According to a new U.S. Department of Health and Human Services (HHS) analysis, in 2022, the list prices of over 1,200 prescription drugs increased by an average of 32%—far outpacing the year’s 8.5% inflation rate. The report underscores the importance of the Inflation Reduction Act (IRA) provisions that aim to limit these annual price hikes.
List prices are set by manufacturers and used to determine financial liability. For example, insured individuals typically pay coinsurance (a percentage of the list price) or a copayment (a set amount that is likely to grow over time as list prices do). Those without insurance, and others paying fully out-of-pocket, also experience greater financial burdens as list prices rise.
The impact on the Medicare program and beneficiary spending is direct. As the Kaiser Family Foundation (KFF) explains, annual list price increases “translate to higher Medicare spending and higher out-of-pocket drug costs by patients. Higher out-of-pocket spending occurs when beneficiaries are required to pay coinsurance, or a percent of the drug’s price—which is common for many brand-name Part D drugs and standard for all Part B covered drugs in the form of a 20% coinsurance requirement.”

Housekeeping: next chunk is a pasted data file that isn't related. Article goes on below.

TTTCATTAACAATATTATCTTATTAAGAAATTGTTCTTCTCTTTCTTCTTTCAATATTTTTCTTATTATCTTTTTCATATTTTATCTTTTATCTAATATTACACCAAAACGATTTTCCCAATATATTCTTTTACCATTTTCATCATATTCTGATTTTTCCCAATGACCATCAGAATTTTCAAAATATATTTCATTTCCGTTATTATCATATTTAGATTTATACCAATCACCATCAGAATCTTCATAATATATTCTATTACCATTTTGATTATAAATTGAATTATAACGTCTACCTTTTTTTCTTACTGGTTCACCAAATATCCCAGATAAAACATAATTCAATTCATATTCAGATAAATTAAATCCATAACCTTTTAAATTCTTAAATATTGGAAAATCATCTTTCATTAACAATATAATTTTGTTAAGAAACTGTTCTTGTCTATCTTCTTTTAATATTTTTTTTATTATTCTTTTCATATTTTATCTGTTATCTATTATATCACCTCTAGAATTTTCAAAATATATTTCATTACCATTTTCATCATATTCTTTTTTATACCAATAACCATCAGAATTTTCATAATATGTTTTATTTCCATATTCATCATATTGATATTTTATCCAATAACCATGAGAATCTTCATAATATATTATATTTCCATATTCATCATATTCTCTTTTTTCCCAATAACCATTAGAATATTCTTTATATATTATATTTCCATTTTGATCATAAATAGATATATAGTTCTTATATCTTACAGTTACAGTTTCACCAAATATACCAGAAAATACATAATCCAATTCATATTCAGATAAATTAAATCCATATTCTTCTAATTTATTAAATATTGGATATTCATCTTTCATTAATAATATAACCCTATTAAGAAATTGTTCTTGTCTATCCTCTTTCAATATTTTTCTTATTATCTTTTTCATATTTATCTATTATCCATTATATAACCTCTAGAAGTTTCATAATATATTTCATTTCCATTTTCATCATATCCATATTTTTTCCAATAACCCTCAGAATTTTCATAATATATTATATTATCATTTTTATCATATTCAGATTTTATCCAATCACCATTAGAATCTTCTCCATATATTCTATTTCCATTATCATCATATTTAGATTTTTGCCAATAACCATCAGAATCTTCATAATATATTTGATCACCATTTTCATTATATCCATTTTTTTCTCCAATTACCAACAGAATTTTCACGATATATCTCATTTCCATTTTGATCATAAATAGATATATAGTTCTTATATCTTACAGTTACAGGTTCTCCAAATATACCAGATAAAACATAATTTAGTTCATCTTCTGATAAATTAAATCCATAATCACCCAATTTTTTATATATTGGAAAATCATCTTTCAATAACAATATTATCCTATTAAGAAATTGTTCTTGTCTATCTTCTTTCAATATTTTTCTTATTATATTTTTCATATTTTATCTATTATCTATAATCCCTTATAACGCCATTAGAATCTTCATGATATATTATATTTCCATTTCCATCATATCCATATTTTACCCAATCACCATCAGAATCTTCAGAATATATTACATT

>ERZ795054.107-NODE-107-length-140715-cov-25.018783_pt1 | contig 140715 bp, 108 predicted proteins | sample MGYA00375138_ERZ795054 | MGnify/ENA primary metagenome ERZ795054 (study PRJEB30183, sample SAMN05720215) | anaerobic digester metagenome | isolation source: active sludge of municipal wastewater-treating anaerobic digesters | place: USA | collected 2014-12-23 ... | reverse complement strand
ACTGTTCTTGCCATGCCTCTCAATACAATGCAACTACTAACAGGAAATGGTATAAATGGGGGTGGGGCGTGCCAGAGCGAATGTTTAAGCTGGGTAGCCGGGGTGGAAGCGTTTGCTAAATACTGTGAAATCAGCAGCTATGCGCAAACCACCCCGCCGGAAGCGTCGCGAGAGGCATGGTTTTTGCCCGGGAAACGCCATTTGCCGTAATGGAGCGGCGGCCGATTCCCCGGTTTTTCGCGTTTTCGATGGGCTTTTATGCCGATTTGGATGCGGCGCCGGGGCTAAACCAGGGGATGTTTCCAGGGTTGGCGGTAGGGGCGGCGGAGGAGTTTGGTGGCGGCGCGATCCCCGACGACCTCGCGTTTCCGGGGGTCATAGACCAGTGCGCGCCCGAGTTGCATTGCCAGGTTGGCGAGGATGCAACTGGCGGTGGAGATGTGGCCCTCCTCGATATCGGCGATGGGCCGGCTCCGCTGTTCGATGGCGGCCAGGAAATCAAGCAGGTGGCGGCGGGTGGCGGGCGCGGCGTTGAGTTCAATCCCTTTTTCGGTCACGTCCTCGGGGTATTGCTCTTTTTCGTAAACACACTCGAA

While manufacturers typically raise list prices in January or July of each year, there are indications this practice is intensifying. HHS notes that in 2022, the price increases were higher than in previous years, growing by $150 per drug in January and $250 in July. Several drugs rose by more than $20,000—over 500%. In 2021, these increases were closer to $100 and $200, respectively.
KFF data also show significant, widespread annual price surges. From 2019 to 2020, prices for half of all Medicare-covered drugs increased faster than the rate of inflation for that period (1%), and one-third grew more than 7.5%, the inflation rate in early 2022.
The IRA seeks to reduce the frequency and size of these increases by requiring manufacturers to pay rebates to Medicare if they raise the list price of a drug covered by either Part D or Part B above the inflation rate. This will begin to apply in 2023.
These changes are expected to save Medicare $72 billion over 10 years, as well as limit out-of-pocket spending growth for people with Medicare and put downward pressure on premiums. The precise number of beneficiaries who will see lower costs in any given year will depend on how manufacturers and plans respond: the more drugs that experience slower price growth, and the magnitude of those and any premium reductions, the wider this provision’s reach.
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